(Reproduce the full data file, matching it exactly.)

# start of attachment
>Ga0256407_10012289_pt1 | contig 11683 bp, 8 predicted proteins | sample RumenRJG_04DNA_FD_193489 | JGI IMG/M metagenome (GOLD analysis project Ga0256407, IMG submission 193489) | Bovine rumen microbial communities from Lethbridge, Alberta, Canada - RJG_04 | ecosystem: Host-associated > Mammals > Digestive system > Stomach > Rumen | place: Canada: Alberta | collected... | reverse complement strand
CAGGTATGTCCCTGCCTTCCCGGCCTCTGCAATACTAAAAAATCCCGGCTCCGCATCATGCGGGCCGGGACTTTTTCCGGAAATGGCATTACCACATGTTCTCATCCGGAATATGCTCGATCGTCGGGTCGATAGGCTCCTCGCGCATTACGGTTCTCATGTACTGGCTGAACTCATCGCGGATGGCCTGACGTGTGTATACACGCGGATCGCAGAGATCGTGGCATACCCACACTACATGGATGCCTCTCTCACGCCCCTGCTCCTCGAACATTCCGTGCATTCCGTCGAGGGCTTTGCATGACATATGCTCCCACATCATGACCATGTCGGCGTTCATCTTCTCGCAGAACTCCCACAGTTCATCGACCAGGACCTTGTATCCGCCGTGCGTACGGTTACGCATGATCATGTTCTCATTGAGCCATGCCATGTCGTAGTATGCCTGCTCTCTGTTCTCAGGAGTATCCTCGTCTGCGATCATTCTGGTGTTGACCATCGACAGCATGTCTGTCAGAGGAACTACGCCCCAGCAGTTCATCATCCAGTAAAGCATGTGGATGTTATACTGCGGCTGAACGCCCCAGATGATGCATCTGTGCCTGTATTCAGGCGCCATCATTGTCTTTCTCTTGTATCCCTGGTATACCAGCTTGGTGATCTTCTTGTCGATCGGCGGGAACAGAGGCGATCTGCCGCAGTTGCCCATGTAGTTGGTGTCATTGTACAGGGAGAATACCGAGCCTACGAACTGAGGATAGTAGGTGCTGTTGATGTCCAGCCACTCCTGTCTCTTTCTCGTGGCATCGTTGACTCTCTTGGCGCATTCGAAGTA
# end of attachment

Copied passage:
>Ga0256407_10012289_pt1 | contig 11683 bp, 8 predicted proteins | sample RumenRJG_04DNA_FD_193489 | JGI IMG/M metagenome (GOLD analysis project Ga0256407, IMG submission 193489) | Bovine rumen microbial communities from Lethbridge, Alberta, Canada - RJG_04 | ecosystem: Host-associated > Mammals > Digestive system > Stomach > Rumen | place: Canada: Alberta | collected... | reverse complement strand
CAGGTATGTCCCTGCCTTCCCGGCCTCTGCAATACTAAAAAATCCCGGCTCCGCATCATGCGGGCCGGGACTTTTTCCGGAAATGGCATTACCACATGTTCTCATCCGGAATATGCTCGATCGTCGGGTCGATAGGCTCCTCGCGCATTACGGTTCTCATGTACTGGCTGAACTCATCGCGGATGGCCTGACGTGTGTATACACGCGGATCGCAGAGATCGTGGCATACCCACACTACATGGATGCCTCTCTCACGCCCCTGCTCCTCGAACATTCCGTGCATTCCGTCGAGGGCTTTGCATGACATATGCTCCCACATCATGACCATGTCGGCGTTCATCTTCTCGCAGAACTCCCACAGTTCATCGACCAGGACCTTGTATCCGCCGTGCGTACGGTTACGCATGATCATGTTCTCATTGAGCCATGCCATGTCGTAGTATGCCTGCTCTCTGTTCTCAGGAGTATCCTCGTCTGCGATCATTCTGGTGTTGACCATCGACAGCATGTCTGTCAGAGGAACTACGCCCCAGCAGTTCATCATCCAGTAAAGCATGTGGATGTTATACTGCGGCTGAACGCCCCAGATGATGCATCTGTGCCTGTATTCAGGCGCCATCATTGTCTTTCTCTTGTATCCCTGGTATACCAGCTTGGTGATCTTCTTGTCGATCGGCGGGAACAGAGGCGATCTGCCGCAGTTGCCCATGTAGTTGGTGTCATTGTACAGGGAGAATACCGAGCCTACGAACTGAGGATAGTAGGTGCTGTTGATGTCCAGCCACTCCTGTCTCTTTCTCGTGGCATCGTTGACTCTCTTGGCGCATTCGAAGTA